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Marijuana: How Its Legalization Affects Employers

There was a time in the not-so-distant past when employers didn’t concern themselves with the after-hours “recreational” activities of their employees. Times have changed.

Although marijuana remains a Schedule I substance under the Controlled Substance Act (making it illegal under federal law), nearly half of US states had already legalized marijuana in some way prior to November 8, 2016. By the next morning, four states voted into law the legalization of recreational marijuana, including Massachusetts, California, Maine, and Nevada. Many employers are left wondering what this will mean for their HR policies. Employers long had the legal backing of the states as a silent partner in enforcing a drug free workplace, but that may now be in jeopardy.

Jokes about increased visits to the break room snack machines aside, this is a serious concern for employers looking to maintain a drug-free workplace, especially for those who operate in an environment with a required focus on employee safety. Although there is some legal gray area on actions taken in relation to discrimination laws and privacy rights, employers are still in control of their own drug policy destiny. In Massachusetts, for example, employers are awarded some protection within the language of the law and can restrict usage on the premises or within work hours, but where does this leave existing drug use policies that employers have already put in place?

Although recreational marijuana usage may be decriminalized at the state level, employers are not required to permit its usage and can maintain the same drug-free workplace policies that were established prior to the state laws taking effect. At the same time, that does not mean employers should be reluctant to revisit old, outdated policies. As new laws alter the employment landscape, it behooves all employers to continuously refine internal practices and consider drug testing policies a work in progress.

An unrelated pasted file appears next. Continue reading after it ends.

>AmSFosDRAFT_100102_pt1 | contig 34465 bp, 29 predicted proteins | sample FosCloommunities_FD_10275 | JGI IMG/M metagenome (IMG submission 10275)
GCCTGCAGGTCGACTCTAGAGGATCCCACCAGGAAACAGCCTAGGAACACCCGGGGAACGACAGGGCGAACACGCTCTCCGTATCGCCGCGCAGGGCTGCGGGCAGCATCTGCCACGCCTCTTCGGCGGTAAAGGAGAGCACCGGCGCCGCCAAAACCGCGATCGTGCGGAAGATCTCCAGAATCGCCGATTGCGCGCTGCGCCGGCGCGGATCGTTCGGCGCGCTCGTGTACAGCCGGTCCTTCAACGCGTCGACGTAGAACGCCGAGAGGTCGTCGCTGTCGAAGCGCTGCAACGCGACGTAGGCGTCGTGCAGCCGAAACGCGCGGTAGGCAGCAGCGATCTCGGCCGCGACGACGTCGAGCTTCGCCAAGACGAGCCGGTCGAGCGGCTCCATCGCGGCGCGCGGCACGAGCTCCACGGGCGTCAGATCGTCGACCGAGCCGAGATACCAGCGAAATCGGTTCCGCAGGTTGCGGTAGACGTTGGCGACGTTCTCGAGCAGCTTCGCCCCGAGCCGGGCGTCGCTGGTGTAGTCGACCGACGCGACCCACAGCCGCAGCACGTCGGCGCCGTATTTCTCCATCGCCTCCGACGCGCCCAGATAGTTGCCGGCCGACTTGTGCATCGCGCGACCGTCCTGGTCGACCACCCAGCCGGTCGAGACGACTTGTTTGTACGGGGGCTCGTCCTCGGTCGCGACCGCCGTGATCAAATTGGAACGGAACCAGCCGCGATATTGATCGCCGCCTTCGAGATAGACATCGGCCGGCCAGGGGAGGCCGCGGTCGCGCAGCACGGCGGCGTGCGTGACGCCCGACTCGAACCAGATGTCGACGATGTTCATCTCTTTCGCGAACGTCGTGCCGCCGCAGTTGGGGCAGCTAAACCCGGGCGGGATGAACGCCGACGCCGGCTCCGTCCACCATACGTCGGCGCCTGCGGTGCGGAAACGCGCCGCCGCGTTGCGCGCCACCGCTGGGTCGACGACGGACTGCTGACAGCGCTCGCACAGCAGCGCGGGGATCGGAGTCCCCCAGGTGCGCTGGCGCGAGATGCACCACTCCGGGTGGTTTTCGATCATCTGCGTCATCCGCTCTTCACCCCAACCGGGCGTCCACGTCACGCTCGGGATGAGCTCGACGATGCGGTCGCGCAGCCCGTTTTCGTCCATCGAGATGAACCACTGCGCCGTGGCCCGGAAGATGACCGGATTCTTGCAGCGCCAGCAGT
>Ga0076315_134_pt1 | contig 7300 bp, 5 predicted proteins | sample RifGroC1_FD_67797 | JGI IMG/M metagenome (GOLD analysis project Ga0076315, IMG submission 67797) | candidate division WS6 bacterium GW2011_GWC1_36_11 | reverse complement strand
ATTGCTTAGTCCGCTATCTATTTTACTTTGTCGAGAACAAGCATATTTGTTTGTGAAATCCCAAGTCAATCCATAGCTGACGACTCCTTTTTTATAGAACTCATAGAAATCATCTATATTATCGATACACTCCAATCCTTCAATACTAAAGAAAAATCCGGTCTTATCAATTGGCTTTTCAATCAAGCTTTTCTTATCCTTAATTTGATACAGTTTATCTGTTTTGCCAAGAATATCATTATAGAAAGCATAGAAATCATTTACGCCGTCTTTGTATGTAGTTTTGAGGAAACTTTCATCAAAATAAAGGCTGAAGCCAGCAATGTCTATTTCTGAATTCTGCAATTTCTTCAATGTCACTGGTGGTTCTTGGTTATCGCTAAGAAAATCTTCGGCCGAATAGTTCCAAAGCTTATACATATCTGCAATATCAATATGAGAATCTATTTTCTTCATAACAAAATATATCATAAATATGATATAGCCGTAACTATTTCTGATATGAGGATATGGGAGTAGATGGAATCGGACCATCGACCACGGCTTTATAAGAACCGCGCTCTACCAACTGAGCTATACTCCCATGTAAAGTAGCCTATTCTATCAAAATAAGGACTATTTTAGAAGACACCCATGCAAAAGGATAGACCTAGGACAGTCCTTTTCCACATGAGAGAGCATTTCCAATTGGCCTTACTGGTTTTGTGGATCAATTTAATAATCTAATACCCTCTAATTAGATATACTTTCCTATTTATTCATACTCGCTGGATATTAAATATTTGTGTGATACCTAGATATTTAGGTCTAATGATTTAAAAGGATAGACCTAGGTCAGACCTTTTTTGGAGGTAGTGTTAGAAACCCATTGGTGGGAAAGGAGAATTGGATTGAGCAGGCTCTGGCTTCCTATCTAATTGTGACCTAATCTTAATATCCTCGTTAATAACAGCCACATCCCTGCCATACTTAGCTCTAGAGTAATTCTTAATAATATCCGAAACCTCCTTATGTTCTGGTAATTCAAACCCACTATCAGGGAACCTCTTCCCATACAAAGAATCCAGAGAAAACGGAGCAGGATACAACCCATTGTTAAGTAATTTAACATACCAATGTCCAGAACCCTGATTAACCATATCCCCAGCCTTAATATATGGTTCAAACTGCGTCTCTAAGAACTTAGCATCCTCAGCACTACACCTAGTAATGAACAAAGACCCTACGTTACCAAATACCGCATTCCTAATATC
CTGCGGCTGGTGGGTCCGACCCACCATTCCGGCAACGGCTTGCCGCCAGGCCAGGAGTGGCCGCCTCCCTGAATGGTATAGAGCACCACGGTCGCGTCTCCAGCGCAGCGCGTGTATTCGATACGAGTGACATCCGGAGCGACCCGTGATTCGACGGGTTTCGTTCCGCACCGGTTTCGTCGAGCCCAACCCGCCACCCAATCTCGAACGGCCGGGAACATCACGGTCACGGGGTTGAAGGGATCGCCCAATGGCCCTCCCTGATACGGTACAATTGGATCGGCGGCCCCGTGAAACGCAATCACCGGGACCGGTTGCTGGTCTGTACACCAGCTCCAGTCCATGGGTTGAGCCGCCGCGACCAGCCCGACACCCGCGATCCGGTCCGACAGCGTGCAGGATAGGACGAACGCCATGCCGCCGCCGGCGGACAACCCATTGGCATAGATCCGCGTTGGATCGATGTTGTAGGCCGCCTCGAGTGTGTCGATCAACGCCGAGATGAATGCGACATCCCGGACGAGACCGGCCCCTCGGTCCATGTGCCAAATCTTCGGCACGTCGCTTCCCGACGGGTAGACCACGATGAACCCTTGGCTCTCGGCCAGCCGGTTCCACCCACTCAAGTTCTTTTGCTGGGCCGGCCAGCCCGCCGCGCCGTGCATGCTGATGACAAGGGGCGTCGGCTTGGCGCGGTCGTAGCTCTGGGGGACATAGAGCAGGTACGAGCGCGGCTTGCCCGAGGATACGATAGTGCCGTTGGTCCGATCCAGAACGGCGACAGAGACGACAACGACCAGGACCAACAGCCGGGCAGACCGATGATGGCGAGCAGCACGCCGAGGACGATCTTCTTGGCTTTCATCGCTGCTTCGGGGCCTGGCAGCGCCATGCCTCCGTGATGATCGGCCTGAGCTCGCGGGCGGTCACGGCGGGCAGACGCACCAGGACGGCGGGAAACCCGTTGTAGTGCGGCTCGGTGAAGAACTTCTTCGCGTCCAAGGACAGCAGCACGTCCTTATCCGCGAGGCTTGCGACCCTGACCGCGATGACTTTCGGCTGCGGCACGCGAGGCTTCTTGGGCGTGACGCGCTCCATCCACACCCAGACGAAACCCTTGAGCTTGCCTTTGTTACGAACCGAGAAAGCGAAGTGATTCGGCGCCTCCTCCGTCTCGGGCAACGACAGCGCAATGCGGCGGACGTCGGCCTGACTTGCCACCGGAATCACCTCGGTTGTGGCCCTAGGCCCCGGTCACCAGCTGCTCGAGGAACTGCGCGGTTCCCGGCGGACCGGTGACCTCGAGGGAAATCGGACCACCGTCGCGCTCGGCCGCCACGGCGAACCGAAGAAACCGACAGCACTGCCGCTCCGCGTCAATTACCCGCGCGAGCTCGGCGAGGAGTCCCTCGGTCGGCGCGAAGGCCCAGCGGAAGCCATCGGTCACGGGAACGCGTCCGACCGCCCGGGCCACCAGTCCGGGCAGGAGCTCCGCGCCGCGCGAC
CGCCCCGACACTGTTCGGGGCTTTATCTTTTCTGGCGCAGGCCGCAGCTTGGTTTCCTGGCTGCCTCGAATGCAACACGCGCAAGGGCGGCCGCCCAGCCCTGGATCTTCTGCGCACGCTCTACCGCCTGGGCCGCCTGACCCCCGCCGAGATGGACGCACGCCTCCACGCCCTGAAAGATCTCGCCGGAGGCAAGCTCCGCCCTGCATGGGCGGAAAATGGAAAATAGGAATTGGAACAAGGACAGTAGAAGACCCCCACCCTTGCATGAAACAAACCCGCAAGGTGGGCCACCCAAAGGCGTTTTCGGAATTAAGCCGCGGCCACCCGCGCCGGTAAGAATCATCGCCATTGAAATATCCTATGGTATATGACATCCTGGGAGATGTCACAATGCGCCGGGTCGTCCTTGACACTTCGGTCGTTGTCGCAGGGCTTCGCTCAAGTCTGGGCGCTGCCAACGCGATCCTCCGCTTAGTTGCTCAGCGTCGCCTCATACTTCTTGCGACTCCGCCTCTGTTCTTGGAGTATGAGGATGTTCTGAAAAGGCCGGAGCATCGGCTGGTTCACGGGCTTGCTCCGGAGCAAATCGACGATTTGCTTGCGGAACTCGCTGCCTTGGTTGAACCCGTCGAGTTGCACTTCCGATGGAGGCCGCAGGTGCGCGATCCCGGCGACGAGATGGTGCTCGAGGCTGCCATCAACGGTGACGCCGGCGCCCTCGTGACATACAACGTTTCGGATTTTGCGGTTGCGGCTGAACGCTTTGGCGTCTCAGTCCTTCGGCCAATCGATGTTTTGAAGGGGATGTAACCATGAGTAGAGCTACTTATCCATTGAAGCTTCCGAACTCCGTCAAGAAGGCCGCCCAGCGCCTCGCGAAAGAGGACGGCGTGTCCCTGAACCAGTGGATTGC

Drafting clear and distinct language regarding drug-related policies, and ensuring that employees have a firm understanding of what is expected of them, is the best way to avoid internal confusion during periods of transition. Employers with multi-state interests should pay particular attention to the individual state laws so that they are compliant in all facets of their operation. And for those employers determined to maintain a drug-free workplace, it’s vital to look at the types of testing being conducted as part of existing screening policies and see where procedures can be improved upon. Oral swab testing* analyzes the saliva of those being screened and can detect usage within 24 – 48 of implementation, helping to further identify when an employee last smoked marijuana.

With a new administration transitioning to the White House soon, many are wondering if the President-elect’s policies on marijuana will trump those of individual states in the future. In the meantime, however, it’s important for employers to familiarize themselves with the current laws that will directly affect their operations and adjust their own policies accordingly.

Being prepared for change is the best way to manage the results of change.

For more information on drug testing in a challenging legal environment, read our previous blog on the subject HERE.

*For more information on drug testing, including oral swab testing, contact Hire Image at 888-433-0090.

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